The third and final investment came in a new matching grant program in 2008 called Opportunity Online. When this program ends this year, another 604 computers will have been provided to 57 Oregon libraries.

In our latest count of public access computers in Oregon public libraries, made last fall, there were a total of 2,544 computers in about 215 libraries and branches. There were nearly 5 million users of public access computers in Oregon public libraries last year. That's an average of about 13,500 users every day.

Public access computing has become as important a library service as book and media circulation and reading programs for children. We know from the latest Oregon Population Survey<http://www.oregon.gov/DAS/OEA/popsurvey.shtml> that about one out of every three Oregonians (29%) does not have high speed Internet access at home. In the past decade Internet access has gone from a "nice to have" to being essential for living. Without access to the Internet students cannot complete their assignments, the unemployed cannot apply for jobs, and people can't secure government services. This will become even more true in the future.

The Internet has made public libraries an "essential service" in every community. We owe a big debt of gratitude to the Bill and Melinda Gates Foundation for envisioning this future for public libraries over a decade ago and investing so much to make it happen. - Jim Scheppke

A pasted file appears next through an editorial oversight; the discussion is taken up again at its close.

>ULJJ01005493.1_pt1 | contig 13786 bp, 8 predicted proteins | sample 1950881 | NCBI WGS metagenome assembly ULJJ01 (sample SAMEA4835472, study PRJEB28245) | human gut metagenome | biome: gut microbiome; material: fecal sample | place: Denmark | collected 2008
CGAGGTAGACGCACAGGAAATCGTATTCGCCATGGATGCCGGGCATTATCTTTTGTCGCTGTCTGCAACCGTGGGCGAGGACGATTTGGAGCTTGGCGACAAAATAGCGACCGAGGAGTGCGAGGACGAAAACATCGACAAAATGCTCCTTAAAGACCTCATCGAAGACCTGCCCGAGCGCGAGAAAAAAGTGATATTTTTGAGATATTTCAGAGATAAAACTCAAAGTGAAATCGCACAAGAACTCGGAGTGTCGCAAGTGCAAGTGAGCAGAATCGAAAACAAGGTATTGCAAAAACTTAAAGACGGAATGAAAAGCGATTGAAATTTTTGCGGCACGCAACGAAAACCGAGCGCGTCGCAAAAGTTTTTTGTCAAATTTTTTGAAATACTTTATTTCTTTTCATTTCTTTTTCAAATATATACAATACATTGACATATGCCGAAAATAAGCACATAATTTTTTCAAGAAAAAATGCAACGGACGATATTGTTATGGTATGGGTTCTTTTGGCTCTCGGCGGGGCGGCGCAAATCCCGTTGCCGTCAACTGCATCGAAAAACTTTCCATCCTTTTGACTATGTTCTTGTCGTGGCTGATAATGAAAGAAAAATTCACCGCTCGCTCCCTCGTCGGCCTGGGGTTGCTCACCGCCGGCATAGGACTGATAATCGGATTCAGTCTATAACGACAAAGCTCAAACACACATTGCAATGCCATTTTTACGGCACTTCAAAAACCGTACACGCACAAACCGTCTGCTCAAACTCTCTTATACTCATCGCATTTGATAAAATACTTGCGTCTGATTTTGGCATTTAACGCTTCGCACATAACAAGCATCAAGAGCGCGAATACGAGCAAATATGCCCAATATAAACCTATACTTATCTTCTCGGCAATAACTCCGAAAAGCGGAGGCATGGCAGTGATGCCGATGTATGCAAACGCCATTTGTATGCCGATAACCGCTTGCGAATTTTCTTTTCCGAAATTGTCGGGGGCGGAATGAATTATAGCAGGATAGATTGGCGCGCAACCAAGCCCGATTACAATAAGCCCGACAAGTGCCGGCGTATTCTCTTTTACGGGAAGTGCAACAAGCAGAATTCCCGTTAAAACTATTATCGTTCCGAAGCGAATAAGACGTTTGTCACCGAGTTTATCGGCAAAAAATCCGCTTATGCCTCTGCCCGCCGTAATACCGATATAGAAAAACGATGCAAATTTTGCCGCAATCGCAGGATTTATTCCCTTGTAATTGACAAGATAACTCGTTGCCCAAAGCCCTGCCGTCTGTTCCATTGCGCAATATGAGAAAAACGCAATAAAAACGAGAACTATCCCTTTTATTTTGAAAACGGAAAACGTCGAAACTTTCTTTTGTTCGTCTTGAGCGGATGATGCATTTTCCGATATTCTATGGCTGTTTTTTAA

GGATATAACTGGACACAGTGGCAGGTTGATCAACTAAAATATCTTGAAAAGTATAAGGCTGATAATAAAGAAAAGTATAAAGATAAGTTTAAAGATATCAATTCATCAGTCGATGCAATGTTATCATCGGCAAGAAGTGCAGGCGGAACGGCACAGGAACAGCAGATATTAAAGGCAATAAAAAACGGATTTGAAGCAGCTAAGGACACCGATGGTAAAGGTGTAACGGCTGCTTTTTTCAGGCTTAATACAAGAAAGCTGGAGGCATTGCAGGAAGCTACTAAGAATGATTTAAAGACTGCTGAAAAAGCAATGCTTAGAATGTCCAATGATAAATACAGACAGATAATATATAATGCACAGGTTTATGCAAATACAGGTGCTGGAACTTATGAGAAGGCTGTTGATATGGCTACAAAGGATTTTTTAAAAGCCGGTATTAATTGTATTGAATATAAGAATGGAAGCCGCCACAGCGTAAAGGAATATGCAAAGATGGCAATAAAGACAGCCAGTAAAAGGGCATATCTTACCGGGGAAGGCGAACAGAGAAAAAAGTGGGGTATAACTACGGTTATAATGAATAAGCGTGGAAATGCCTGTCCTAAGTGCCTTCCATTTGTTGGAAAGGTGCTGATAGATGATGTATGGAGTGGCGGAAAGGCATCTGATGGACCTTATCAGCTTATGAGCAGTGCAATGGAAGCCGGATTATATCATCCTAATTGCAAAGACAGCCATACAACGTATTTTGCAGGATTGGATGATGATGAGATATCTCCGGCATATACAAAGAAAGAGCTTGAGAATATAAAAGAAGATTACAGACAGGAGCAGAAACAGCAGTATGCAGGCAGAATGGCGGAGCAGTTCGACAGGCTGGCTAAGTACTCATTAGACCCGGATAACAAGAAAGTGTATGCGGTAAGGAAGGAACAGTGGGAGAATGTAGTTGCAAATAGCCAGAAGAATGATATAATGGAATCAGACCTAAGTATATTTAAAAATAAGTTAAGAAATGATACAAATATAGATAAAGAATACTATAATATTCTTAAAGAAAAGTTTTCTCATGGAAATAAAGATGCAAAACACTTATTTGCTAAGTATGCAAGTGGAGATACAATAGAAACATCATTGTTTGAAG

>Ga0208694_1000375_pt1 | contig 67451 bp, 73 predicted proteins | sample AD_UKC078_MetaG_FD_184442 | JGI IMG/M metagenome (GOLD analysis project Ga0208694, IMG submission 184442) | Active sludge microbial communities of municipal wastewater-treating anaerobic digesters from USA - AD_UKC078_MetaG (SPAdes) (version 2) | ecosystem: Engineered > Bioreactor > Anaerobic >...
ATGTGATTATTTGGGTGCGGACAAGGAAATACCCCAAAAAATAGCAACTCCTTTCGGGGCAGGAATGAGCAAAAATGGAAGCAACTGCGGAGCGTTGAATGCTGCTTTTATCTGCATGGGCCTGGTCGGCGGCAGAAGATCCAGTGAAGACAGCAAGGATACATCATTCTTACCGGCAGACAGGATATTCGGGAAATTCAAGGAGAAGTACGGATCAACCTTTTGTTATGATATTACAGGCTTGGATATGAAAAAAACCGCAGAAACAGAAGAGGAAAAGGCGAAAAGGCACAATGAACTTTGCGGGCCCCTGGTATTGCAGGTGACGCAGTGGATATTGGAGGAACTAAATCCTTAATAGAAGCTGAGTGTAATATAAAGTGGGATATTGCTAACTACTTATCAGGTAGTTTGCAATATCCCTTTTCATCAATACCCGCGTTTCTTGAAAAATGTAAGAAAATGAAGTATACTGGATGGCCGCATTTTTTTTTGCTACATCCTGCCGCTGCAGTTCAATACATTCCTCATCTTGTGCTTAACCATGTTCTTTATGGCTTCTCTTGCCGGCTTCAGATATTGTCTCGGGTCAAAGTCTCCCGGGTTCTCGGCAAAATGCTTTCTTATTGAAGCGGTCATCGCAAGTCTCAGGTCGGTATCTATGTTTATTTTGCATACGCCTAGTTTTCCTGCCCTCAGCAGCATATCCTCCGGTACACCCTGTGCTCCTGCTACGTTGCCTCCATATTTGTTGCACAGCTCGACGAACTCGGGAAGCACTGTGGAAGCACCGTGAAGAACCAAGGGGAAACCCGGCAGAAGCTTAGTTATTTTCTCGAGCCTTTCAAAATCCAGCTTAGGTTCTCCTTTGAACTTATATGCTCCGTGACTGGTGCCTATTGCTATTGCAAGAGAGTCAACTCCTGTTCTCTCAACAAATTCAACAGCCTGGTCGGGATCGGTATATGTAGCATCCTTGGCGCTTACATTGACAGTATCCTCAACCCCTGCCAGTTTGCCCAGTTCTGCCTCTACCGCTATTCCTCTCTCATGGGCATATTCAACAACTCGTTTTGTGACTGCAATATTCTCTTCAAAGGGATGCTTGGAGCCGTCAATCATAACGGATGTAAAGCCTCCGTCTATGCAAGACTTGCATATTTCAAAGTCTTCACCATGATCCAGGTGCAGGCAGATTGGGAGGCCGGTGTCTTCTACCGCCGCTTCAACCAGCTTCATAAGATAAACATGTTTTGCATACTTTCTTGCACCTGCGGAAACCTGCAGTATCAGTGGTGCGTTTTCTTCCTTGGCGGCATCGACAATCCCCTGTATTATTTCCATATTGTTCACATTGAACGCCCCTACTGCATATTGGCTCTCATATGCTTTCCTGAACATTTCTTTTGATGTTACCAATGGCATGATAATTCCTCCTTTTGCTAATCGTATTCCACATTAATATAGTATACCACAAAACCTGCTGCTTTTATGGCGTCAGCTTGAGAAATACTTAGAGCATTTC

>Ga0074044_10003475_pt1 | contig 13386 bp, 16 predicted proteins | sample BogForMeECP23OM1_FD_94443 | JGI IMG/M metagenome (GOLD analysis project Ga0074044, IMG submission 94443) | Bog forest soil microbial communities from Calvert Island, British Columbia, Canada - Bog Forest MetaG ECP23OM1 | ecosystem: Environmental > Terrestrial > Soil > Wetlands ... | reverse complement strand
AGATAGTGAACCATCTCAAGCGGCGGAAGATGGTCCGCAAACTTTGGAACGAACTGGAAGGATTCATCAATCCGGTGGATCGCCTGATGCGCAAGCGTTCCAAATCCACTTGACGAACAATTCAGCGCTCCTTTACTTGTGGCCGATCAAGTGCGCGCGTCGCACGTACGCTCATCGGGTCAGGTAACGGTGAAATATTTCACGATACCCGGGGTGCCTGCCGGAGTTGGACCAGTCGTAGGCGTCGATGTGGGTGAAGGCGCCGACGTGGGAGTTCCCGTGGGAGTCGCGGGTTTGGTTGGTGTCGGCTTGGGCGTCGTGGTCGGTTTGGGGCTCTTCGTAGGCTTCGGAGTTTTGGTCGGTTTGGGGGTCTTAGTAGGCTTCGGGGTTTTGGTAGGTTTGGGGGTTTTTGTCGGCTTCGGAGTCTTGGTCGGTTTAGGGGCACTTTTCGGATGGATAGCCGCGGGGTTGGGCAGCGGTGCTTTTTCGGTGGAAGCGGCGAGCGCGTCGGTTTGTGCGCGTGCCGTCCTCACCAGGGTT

Contacts at the Oregon State Library

Library Development: 503-378-2525, MaryKay Dahlgreen<mailto:marykay.dahlgreen at state.or.us>, Mary Mayberry<mailto:mary.l.mayberry at state.or.us>, Darci Hanning<mailto:darci.hanning at state.or.us>, Ann Reed<mailto:ann.reed at state.or.us>, Jennifer Maurer<mailto:jennifer.maurer at state.or.us>, Katie Anderson<mailto:katie.anderson at state.or.us>.

Talking Book and Braille Services: 503-378-5389, Susan Westin<mailto:susan.b.westin at state.or.us>.

Government Research Services: 503-378-5030, Robert Hulshof-Schmidt<mailto:robert.hulshof-schmidt at state.or.us>.

State Librarian: 503-378-4367, Jim Scheppke<mailto:jim.b.scheppke at state.or.us>.

LTLO Editor: 503-378-2464, April Baker<mailto:april.m.baker at state.or.us>. Letter to Libraries Online is published monthly by the Oregon State Library. Editorial office: LTLO, Oregon State Library, 250 Winter St. NE, Salem, Oregon 97301-3950, 503-378-2464, editor: April Baker<mailto:april.m.baker at state.or.us>. Letter to Libraries Online is available free of charge and is available only in electronic form on the publications page at the Oregon State Library's homepage: http://www.oregon.gov/OSL. Opinions expressed in the articles are those of the authors and not necessarily those of the Oregon State Library. News items or articles should be sent to April Baker<mailto:april.m.baker at state.or.us>, or mailed to LTLO, Oregon State Library, 250 Winter St. NE, Salem, Oregon 97301-3950.